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Restoring invisible and abandoned trials: a call for people to publish the findings

BMJ 2013; 346 doi: (Published 13 June 2013) Cite this as: BMJ 2013;346:f2865

This article has a correction. Please see:

  1. Peter Doshi, postdoctoral fellow1,
  2. Kay Dickersin, professor, director234,
  3. David Healy, professor of psychiatry5,
  4. S Swaroop Vedula, postdoctoral fellow6,
  5. Tom Jefferson, researcher7
  1. 1Johns Hopkins University School of Medicine, Baltimore, Maryland, USA
  2. 2Epidemiology, Johns Hopkins Bloomberg School of Public Health, Baltimore
  3. 3Center for Clinical Trials, Johns Hopkins Bloomberg School of Public Health
  4. 4US Cochrane Center, Baltimore
  5. 5Bangor University, Bangor, UK
  6. 6Johns Hopkins University, Baltimore
  7. 7Cochrane Collaboration, Rome, Italy
  1. Correspondence to: P Doshi, Reed Hall West, Room 201-C, 1620 McElderry Street, Baltimore, MD 21205, USA pdoshi{at}
  • Accepted 5 April 2013

Unpublished and misreported studies make it difficult to determine the true value of a treatment. Peter Doshi and colleagues call for sponsors and investigators of abandoned studies to publish (or republish) and propose a system for independent publishing if sponsors fail to respond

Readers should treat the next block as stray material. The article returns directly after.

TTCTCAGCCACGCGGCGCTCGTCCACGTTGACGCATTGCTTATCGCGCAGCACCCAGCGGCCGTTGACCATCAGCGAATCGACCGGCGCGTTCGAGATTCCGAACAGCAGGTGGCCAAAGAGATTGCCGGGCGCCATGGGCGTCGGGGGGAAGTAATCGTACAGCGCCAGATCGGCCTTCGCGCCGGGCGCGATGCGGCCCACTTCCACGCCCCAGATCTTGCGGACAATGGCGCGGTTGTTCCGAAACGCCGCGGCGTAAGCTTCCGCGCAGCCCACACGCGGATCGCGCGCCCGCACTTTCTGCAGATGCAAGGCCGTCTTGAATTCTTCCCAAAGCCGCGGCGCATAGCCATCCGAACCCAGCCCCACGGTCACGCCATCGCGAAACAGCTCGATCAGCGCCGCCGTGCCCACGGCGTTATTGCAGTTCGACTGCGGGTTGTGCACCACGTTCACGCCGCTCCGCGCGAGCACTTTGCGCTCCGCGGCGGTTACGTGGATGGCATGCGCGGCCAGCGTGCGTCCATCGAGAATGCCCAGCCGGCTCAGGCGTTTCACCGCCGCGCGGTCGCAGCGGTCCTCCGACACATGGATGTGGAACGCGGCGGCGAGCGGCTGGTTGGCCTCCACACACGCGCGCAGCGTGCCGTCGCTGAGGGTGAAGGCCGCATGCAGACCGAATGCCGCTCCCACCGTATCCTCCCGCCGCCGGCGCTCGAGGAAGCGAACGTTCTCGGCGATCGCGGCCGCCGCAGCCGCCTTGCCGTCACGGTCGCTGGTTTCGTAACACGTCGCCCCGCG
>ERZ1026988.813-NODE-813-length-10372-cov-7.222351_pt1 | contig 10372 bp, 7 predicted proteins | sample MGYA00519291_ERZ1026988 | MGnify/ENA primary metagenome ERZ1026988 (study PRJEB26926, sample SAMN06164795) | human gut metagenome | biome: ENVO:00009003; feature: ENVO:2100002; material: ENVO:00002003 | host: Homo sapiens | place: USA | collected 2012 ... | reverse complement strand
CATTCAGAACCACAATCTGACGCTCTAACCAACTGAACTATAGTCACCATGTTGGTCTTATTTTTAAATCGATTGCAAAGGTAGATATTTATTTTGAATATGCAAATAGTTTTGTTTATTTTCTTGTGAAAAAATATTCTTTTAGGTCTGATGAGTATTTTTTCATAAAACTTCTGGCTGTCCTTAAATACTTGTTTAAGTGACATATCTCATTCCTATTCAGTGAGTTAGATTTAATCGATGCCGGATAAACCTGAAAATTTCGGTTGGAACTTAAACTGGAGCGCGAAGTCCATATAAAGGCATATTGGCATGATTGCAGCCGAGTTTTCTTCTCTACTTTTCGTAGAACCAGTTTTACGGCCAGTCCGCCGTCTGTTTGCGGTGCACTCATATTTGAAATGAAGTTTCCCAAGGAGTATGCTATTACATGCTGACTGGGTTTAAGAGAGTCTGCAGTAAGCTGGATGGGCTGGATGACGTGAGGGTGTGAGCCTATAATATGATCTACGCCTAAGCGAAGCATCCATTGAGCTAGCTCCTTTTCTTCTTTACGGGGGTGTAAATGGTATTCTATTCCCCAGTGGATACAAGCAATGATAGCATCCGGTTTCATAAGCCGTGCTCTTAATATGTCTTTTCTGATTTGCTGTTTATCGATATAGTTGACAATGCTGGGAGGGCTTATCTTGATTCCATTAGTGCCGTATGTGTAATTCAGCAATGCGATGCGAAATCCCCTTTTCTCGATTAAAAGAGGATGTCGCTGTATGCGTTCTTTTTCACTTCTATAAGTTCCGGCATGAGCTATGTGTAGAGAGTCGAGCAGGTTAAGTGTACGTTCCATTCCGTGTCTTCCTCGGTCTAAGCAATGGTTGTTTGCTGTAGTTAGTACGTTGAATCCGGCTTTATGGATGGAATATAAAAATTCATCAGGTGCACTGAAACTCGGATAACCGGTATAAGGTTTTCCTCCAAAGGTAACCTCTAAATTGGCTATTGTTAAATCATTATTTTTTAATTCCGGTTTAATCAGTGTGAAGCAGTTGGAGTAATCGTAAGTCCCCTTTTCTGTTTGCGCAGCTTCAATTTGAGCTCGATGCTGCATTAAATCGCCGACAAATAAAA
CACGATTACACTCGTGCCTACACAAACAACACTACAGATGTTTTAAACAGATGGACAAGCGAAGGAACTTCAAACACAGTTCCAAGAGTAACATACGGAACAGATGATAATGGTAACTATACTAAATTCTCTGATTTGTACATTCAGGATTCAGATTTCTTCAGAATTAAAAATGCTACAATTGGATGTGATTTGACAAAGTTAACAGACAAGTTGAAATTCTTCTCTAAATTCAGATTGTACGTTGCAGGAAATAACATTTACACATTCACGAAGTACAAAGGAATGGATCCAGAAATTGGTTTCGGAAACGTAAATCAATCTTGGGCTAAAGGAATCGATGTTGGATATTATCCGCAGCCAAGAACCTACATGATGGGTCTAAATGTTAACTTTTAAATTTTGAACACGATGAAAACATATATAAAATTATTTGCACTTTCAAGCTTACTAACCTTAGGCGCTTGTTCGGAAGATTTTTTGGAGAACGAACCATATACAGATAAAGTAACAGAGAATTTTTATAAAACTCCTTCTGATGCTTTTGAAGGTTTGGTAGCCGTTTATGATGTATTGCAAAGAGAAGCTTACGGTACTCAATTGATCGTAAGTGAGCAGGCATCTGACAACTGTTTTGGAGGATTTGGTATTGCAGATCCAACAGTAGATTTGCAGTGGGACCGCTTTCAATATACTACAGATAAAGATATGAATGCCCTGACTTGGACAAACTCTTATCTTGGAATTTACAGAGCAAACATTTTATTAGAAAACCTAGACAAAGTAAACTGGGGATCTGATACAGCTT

Well designed and well performed randomised controlled trials are considered to provide the most reliable evidence on the effects of health related interventions. However, the credibility of findings from individual trials and from summaries of trials examining a similar research question (that is, systematic reviews and meta-analyses) has been undermined by numerous reporting biases in the published medical literature.1 2 3 4 5 6 7 8 9 10 11 12 13 14 Reporting biases are often difficult to detect, but have the potential to discredit earnest efforts towards evidence based decision making.

Two basic problems of representation are driving growing concerns about relying on published research to reflect the truth.10 15 The first is no representation (invisibility), which occurs when a trial remains unpublished years after completion. The second is distorted representation (distortion), which occurs when publications in medical journals present a biased or misleading description of the design, conduct, or results of a trial.1 6 10 14 Both go against the fundamental scientific and ethical responsibility that all research on humans be used to advance knowledge and are symptomatic of a general culture of data secrecy. The end result is that the healthcare, biomedical research, and policy communities may, despite best intentions and best practices, end up drawing scientifically invalid conclusions based on only those parts of the evidence base they can see.

A call to publish—or be published

Despite near universal agreement that reporting biases are harmful, efforts to correct the problem have largely focused on forward looking initiatives. Prospective registration of trials has made major strides in …

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